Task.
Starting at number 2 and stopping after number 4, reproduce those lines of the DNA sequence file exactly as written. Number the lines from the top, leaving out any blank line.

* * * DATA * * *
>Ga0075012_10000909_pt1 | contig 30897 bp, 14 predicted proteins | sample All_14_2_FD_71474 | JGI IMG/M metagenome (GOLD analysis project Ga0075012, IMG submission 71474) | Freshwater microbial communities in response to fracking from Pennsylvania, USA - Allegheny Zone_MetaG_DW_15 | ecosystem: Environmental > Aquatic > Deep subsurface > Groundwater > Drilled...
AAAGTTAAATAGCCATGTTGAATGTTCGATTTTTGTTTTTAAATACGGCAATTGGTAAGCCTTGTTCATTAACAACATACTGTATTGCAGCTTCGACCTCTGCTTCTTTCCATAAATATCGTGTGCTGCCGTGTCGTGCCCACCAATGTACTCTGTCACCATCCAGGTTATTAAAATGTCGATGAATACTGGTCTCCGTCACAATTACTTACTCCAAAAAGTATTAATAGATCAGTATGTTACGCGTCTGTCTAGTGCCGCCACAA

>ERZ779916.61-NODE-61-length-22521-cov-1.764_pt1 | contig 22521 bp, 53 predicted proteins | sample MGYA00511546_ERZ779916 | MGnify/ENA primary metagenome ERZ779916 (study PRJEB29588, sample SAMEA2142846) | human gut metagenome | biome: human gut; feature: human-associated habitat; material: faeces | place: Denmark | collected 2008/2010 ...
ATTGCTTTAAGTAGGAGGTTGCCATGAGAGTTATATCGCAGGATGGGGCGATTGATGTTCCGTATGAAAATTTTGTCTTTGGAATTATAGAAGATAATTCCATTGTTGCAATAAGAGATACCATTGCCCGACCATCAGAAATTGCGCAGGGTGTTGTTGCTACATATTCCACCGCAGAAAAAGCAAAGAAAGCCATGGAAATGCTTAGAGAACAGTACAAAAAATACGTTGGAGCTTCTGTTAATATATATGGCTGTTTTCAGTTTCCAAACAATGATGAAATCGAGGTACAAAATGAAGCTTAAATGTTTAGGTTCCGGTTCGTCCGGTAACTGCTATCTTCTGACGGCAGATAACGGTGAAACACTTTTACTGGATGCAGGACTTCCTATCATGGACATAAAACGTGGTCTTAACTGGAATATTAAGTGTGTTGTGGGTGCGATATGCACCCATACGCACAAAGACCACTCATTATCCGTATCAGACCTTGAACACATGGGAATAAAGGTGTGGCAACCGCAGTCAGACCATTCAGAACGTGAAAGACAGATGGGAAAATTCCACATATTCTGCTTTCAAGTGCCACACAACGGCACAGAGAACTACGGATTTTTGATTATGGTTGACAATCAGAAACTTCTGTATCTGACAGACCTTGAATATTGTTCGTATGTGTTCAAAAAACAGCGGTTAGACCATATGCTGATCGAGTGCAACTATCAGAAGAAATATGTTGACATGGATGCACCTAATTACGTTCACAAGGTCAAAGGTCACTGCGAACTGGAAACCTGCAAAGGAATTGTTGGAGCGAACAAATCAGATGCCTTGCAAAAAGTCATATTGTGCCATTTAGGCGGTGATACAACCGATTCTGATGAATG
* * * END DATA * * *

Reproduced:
AAAGTTAAATAGCCATGTTGAATGTTCGATTTTTGTTTTTAAATACGGCAATTGGTAAGCCTTGTTCATTAACAACATACTGTATTGCAGCTTCGACCTCTGCTTCTTTCCATAAATATCGTGTGCTGCCGTGTCGTGCCCACCAATGTACTCTGTCACCATCCAGGTTATTAAAATGTCGATGAATACTGGTCTCCGTCACAATTACTTACTCCAAAAAGTATTAATAGATCAGTATGTTACGCGTCTGTCTAGTGCCGCCACAA

>ERZ779916.61-NODE-61-length-22521-cov-1.764_pt1 | contig 22521 bp, 53 predicted proteins | sample MGYA00511546_ERZ779916 | MGnify/ENA primary metagenome ERZ779916 (study PRJEB29588, sample SAMEA2142846) | human gut metagenome | biome: human gut; feature: human-associated habitat; material: faeces | place: Denmark | collected 2008/2010 ...
ATTGCTTTAAGTAGGAGGTTGCCATGAGAGTTATATCGCAGGATGGGGCGATTGATGTTCCGTATGAAAATTTTGTCTTTGGAATTATAGAAGATAATTCCATTGTTGCAATAAGAGATACCATTGCCCGACCATCAGAAATTGCGCAGGGTGTTGTTGCTACATATTCCACCGCAGAAAAAGCAAAGAAAGCCATGGAAATGCTTAGAGAACAGTACAAAAAATACGTTGGAGCTTCTGTTAATATATATGGCTGTTTTCAGTTTCCAAACAATGATGAAATCGAGGTACAAAATGAAGCTTAAATGTTTAGGTTCCGGTTCGTCCGGTAACTGCTATCTTCTGACGGCAGATAACGGTGAAACACTTTTACTGGATGCAGGACTTCCTATCATGGACATAAAACGTGGTCTTAACTGGAATATTAAGTGTGTTGTGGGTGCGATATGCACCCATACGCACAAAGACCACTCATTATCCGTATCAGACCTTGAACACATGGGAATAAAGGTGTGGCAACCGCAGTCAGACCATTCAGAACGTGAAAGACAGATGGGAAAATTCCACATATTCTGCTTTCAAGTGCCACACAACGGCACAGAGAACTACGGATTTTTGATTATGGTTGACAATCAGAAACTTCTGTATCTGACAGACCTTGAATATTGTTCGTATGTGTTCAAAAAACAGCGGTTAGACCATATGCTGATCGAGTGCAACTATCAGAAGAAATATGTTGACATGGATGCACCTAATTACGTTCACAAGGTCAAAGGTCACTGCGAACTGGAAACCTGCAAAGGAATTGTTGGAGCGAACAAATCAGATGCCTTGCAAAAAGTCATATTGTGCCATTTAGGCGGTGATACAACCGATTCTGATGAATG